This experiment shows very nicely the quantum nature of the particles, because you get both the particle-like and the wave-like behavior.





    [Would I be right in thinking that this is my kilopi post...?]

  5. #5
    Join Date
    Dec 2005
    Posts
    14,315
    I agree that it's a function of their wave nature. Electrons have a very strong kinship with photons. After all, it's the excited electron which emits a photon when it moves from it's excited orbital to it's base orbital. It's only natural that they might share some properties.

    I wasn't aware, however, that electons exhibited the same properties with the dual-slit experiment as did photons (color me ignorant). Can anyone verify that this is indeed the case?

  6. #6
    Join Date
    Apr 2005
    Posts
    11,562
    Quote Originally Posted by papageno View Post
    Not entirely.
    The interesting feature of the experiment is that the quantum particles interact with the screen with particle-like properties (little dots appear one at a time), and only after a while the interference pattern becomes apparent.
    O I agree that that is definitely the most interesting part of the experiment!

    I was just commenting on "the single-particle interference is the consequence of the quantum nature of the particles"
    [Would I be right in thinking that this is my kilopi post...?]
    Next post! The first instance of kilopi on BABB/BAUT, in a post of ToSeek.

  7. #7
    Join Date
    Feb 2004
    Posts
    3,416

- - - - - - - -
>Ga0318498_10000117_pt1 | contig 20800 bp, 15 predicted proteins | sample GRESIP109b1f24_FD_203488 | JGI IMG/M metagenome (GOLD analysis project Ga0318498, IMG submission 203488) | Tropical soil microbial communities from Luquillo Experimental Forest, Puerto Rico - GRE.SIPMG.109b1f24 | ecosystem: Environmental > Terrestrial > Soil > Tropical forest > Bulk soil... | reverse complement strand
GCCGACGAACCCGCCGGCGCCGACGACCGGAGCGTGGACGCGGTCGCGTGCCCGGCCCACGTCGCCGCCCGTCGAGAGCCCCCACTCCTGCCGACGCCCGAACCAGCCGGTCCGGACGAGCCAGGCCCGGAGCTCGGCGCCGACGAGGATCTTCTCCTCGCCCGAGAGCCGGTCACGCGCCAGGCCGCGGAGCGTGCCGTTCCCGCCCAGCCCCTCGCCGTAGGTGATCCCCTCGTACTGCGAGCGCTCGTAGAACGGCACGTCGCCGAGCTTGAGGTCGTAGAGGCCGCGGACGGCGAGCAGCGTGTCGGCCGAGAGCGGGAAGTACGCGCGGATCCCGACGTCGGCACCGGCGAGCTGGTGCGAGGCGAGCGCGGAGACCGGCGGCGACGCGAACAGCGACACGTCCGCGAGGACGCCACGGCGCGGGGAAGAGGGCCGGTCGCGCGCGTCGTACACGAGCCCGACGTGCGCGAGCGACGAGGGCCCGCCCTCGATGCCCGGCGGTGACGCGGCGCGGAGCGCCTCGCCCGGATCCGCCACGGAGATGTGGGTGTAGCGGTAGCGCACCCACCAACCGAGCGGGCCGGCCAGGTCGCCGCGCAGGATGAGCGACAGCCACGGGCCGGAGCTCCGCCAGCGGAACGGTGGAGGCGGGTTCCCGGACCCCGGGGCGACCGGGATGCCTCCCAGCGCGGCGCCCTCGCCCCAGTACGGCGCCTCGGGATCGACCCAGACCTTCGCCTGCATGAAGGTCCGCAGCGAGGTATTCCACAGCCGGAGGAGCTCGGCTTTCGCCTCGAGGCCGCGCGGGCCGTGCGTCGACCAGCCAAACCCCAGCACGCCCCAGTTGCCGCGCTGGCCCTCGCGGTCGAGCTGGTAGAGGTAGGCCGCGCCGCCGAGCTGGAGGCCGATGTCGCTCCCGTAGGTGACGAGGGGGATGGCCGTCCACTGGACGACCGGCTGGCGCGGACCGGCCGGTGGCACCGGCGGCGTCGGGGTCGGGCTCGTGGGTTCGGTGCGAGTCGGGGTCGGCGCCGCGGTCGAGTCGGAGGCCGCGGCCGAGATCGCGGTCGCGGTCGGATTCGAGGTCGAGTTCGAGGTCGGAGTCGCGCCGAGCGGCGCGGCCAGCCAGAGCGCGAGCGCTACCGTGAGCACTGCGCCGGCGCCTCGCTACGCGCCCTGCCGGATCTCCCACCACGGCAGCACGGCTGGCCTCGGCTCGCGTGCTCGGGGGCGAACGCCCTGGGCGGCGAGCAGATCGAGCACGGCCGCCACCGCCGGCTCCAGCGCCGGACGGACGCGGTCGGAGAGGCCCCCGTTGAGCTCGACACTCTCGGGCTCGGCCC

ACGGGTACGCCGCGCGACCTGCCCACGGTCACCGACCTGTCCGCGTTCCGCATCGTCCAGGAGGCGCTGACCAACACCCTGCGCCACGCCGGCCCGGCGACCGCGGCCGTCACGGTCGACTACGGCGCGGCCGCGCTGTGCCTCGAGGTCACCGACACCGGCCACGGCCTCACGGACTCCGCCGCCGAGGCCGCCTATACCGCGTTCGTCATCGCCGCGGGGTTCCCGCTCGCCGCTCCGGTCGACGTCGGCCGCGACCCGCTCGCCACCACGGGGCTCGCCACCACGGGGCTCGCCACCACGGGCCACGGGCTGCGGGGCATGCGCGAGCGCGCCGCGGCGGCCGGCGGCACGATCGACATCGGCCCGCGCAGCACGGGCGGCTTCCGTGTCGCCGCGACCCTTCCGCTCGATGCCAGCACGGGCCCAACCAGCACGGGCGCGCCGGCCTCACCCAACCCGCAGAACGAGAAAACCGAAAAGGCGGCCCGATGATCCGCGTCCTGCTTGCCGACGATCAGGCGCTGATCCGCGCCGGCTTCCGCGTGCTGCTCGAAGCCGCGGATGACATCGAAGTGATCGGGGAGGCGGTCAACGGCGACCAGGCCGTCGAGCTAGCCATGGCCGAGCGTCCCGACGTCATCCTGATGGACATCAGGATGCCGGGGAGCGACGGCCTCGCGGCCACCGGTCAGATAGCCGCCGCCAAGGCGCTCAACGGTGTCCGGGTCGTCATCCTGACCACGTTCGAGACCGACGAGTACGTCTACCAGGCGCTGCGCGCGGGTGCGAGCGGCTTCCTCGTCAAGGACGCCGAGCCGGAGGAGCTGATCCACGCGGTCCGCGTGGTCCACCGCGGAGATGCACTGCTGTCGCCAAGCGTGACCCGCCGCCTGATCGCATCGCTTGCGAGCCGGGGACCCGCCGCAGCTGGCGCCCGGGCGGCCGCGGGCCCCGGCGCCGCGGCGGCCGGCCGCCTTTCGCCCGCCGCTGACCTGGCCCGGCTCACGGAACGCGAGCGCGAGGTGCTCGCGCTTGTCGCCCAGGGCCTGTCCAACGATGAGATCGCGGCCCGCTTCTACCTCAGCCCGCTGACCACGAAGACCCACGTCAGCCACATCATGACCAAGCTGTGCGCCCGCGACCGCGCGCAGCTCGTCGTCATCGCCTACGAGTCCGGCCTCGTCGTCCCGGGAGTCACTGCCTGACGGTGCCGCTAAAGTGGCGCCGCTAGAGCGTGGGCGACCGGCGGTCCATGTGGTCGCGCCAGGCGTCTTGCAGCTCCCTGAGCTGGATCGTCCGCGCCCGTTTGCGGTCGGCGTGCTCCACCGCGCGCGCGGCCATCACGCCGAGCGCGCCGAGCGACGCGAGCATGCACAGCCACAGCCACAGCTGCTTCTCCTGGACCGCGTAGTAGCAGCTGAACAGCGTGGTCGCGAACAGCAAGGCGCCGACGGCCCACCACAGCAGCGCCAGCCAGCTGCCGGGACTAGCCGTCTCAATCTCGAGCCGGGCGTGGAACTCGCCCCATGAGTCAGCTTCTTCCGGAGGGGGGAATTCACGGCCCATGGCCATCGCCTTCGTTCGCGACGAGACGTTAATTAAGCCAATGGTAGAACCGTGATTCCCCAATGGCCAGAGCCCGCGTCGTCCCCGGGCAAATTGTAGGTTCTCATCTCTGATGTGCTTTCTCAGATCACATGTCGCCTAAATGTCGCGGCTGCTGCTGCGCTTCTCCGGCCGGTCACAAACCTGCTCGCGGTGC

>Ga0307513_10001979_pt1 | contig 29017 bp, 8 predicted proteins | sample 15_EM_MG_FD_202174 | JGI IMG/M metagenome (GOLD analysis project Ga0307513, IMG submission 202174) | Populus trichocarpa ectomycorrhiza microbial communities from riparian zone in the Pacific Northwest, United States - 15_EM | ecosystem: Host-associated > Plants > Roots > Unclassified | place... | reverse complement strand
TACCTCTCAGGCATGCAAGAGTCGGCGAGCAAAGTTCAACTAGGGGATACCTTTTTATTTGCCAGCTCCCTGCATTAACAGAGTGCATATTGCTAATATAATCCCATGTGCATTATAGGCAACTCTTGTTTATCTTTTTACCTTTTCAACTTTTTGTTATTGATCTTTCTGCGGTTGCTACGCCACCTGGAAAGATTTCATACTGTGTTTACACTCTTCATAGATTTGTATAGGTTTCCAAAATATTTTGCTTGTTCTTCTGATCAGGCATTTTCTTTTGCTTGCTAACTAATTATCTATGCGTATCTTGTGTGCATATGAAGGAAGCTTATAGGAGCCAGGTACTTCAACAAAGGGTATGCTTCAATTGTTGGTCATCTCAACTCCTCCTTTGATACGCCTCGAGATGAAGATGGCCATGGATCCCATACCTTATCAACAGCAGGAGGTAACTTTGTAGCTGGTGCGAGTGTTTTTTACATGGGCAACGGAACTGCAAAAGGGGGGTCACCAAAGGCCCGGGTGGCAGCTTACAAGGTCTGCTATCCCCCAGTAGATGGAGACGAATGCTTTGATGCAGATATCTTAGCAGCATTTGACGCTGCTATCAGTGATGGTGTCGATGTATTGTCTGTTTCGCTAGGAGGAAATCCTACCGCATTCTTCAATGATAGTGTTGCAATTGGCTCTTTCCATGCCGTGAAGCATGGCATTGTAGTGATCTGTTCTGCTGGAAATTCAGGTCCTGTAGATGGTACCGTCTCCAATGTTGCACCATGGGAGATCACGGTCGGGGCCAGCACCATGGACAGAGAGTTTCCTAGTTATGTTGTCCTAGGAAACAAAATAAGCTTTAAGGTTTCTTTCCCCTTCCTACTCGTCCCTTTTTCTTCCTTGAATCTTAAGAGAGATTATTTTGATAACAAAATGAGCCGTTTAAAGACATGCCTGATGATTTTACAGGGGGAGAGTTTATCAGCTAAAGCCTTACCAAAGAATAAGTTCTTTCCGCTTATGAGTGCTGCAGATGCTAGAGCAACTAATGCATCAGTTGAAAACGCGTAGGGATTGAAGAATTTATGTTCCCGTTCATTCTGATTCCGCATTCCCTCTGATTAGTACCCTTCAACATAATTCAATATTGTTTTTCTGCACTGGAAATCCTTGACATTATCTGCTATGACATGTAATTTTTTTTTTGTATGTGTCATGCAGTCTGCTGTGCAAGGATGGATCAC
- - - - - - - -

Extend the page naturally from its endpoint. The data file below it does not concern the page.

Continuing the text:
Quote Originally Posted by mugaliens
    I agree that it's a function of their wave nature. Electrons have a very strong kinship with photons. After all, it's the excited electron which emits a photon when it moves from it's excited orbital to it's base orbital. It's only natural that they might share some properties.
    It has nothing to do with the fact that electrons and photons interact. It has to do with the fact that both photons and electrons are quantum particles, and as such their state is mathematically a wave-function.


    Quote Originally Posted by mugaliens
    I wasn't aware, however, that electons exhibited the same properties with the dual-slit experiment as did photons (color me ignorant). Can anyone verify that this is indeed the case?
    You have never seen the cheesy 70s educational movie: single electron interference ?

    These experiments have been done with a lot of different type of particles, up to atoms and molecules, and in different media (such as semiconductors).



    Quote Originally Posted by hhEb09'1
    I was just commenting on "the single-particle interference is the consequence of the quantum nature of the particles"
    Ah, I see what you mean.




    [So... this must be my kilopi post, right?]

  8. #8
    Join Date
    Apr 2005
    Posts
    11,562
    Quote Originally Posted by papageno View Post
    [So... this must be my kilopi post, right?]
    Fireworks!

Similar Threads

  1. Double slit experiment
    By kamaz in forum Space/Astronomy Questions and Answers
    Replies: 20
    Last Post: 2011-Sep-13, 07:20 PM
  2. Double Slit Experiment
    By Terry Giblin in forum Against the Mainstream
    Replies: 178
    Last Post: 2009-Nov-01, 12:34 AM
  3. Double Slit Experiment
    By NovaJoe in forum Space/Astronomy Questions and Answers
    Replies: 11
    Last Post: 2009-Jan-16, 06:35 AM
  4. Double Slit Experiment Utilizing Double Sources of Light
    By a1call in forum Space/Astronomy Questions and Answers
    Replies: 14
    Last Post: 2008-Oct-12, 05:04 PM
  5. Double slit experiment
    By afterburner in forum Space/Astronomy Questions and Answers
    Replies: 16
    Last Post: 2006-Jul-16, 10:58 PM

Posting Permissions

  • You may not post new threads
  • You may not post replies
  • You may not post attachments
  • You may not edit your posts
  •  
here
The forum is sponsored in-part by: